NASA's InSight lander is one step closer to the Red Planet since arriving at its launch site, where final preparations are underway for liftoff in May.
InSight arrived at Vandenberg Air Force Base in California on Feb. 28 aboard a C-17 cargo plane, and a new video from NASA's Jet Propulsion Laboratory captures its landing and unloading at the Astrotech payload processing facility.
The mission, whose name is short for "Interior Exploration using Seismic Investigations, Geodesy and Heat Transport," is expected to launch during a five-week window that opens May 5. InSight will be carried into space aboard a United Launch Alliance Atlas V rocket. If all goes according to plan, the spacecraft will land near the Martian equator in November. [Mars InSight: NASA's Mission to Probe Red Planet's Core (Gallery)]
A number of tests are now underway at Vandenberg to ensure that the spacecraft safely survived its trip to California and is ready to launch in May. After removing InSight from its shipping container, engineers and technicians will load updated flight software and perform mission readiness tests involving the entire spacecraft flight system, the associated science instruments and the ground data system, NASA officials said in a statement.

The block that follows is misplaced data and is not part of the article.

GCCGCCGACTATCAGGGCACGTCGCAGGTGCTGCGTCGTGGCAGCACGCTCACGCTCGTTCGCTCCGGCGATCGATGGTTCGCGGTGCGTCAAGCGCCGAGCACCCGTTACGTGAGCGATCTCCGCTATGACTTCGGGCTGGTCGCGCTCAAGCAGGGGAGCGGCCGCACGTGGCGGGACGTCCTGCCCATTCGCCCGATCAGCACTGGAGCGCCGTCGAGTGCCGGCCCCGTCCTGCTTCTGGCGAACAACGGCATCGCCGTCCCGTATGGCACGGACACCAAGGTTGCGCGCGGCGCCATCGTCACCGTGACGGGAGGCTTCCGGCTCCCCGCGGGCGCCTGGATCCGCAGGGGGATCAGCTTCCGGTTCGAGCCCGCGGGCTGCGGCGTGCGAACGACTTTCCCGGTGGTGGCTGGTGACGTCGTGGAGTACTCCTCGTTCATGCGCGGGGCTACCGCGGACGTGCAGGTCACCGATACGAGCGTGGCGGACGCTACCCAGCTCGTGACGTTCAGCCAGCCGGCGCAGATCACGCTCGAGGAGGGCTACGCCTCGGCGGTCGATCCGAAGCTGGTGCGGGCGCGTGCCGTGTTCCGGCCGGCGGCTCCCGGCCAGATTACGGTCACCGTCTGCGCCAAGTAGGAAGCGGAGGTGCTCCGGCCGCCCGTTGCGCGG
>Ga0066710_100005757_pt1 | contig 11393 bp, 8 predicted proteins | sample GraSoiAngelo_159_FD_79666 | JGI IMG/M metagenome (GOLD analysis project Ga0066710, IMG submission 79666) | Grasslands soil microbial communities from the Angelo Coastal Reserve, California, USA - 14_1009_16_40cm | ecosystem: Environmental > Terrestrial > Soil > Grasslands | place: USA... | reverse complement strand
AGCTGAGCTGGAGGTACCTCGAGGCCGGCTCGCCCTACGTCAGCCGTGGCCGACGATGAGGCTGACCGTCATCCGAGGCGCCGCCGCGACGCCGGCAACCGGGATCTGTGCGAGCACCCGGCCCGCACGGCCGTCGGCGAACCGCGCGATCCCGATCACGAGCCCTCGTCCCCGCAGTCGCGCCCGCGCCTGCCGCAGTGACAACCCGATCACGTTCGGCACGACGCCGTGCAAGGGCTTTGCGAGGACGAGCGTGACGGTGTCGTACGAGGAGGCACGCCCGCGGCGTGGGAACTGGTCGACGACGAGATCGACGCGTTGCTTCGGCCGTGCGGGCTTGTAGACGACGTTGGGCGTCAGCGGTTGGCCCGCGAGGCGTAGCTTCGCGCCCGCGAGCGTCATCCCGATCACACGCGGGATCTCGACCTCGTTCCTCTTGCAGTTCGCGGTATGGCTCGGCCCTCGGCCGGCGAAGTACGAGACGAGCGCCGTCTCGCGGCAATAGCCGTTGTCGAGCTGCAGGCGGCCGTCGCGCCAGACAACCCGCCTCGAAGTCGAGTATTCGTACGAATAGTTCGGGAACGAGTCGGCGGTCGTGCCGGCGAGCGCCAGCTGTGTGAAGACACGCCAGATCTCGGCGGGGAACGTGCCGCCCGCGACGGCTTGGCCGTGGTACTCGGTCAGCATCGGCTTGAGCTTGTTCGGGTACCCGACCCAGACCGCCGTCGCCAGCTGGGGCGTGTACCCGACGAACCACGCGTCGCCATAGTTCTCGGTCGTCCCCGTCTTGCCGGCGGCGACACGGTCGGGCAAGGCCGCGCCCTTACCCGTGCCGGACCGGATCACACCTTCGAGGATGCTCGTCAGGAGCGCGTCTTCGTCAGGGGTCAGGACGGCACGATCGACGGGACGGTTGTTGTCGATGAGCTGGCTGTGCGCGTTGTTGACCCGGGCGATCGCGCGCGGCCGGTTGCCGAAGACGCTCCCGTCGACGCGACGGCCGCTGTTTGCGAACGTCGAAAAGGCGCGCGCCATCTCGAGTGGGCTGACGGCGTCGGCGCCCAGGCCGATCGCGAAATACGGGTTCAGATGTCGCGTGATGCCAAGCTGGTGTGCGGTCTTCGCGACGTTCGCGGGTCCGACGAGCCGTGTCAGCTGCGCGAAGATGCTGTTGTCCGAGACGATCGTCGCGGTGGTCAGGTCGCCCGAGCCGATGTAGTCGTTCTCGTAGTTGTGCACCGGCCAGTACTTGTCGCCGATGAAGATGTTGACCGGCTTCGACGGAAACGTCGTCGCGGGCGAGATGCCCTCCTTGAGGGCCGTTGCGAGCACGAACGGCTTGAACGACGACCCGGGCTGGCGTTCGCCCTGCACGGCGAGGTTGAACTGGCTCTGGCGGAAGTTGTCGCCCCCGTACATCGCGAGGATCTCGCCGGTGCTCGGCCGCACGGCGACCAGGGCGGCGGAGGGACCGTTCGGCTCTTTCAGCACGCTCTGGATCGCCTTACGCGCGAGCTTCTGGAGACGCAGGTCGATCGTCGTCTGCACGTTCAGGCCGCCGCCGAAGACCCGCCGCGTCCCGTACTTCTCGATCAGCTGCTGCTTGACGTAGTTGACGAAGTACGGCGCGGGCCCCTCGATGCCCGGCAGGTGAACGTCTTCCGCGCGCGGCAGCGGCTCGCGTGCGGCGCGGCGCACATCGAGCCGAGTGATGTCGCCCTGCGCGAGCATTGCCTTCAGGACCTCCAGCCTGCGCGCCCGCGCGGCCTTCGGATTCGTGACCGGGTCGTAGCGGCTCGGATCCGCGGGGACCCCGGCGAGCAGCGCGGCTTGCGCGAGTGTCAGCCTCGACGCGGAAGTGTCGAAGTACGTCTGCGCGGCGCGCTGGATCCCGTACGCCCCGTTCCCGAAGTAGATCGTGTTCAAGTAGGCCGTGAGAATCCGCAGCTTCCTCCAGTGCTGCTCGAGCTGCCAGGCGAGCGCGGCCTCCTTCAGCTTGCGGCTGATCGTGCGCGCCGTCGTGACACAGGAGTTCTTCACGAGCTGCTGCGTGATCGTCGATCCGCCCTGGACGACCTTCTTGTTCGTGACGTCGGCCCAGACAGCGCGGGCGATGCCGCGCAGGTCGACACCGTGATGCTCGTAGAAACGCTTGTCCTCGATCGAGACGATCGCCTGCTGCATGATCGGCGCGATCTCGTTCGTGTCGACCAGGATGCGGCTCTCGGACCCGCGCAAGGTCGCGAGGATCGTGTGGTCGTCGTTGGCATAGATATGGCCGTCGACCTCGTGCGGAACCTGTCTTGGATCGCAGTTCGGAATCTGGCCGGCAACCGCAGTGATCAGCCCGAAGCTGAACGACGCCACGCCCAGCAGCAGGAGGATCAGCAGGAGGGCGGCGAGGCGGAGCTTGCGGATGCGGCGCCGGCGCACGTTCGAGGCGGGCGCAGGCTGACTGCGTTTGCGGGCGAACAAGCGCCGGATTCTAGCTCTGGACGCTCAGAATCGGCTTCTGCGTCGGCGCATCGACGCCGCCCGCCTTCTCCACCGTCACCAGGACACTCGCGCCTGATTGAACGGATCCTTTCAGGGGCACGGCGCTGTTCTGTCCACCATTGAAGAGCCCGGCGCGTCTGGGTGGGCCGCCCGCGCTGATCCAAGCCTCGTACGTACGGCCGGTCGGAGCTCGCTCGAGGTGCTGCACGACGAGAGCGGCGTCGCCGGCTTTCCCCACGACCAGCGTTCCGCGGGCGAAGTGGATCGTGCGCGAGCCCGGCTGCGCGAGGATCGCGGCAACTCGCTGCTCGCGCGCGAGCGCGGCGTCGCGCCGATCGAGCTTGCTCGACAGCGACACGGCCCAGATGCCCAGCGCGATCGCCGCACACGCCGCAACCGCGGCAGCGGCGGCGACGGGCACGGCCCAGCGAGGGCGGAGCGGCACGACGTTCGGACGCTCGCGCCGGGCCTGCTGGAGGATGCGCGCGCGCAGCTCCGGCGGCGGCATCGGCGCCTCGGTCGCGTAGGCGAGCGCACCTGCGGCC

InSight was built and shipped from the Lockheed Martin Space Systems facility in Denver. The mission will probe the deep interior of the Red Planet to gain a better understanding of the processes that helped shaped rocky planets like Mars and Earth.
"InSight will be the first mission to look deep beneath the Martian surface, studying the planet's interior by listening for marsquakes and measuring its heat output," NASA officials said in a separate statement. "It will be the first planetary spacecraft to launch from this west coast launch facility."
The lander will be equipped with a seismometer to detect "marsquakes" — earthquakes on Mars — and meteor strikes. The seismic energy of these phenomena will be used to study material deep beneath the Martian surface. InSight will also have a heat probe that will hammer itself about 16 feet (5 meters) underground.
The mission is expected to last one Martian year, or approximately two Earth years. Data collected by InSight could prove useful for future crewed missions to the Red Planet, officials have said.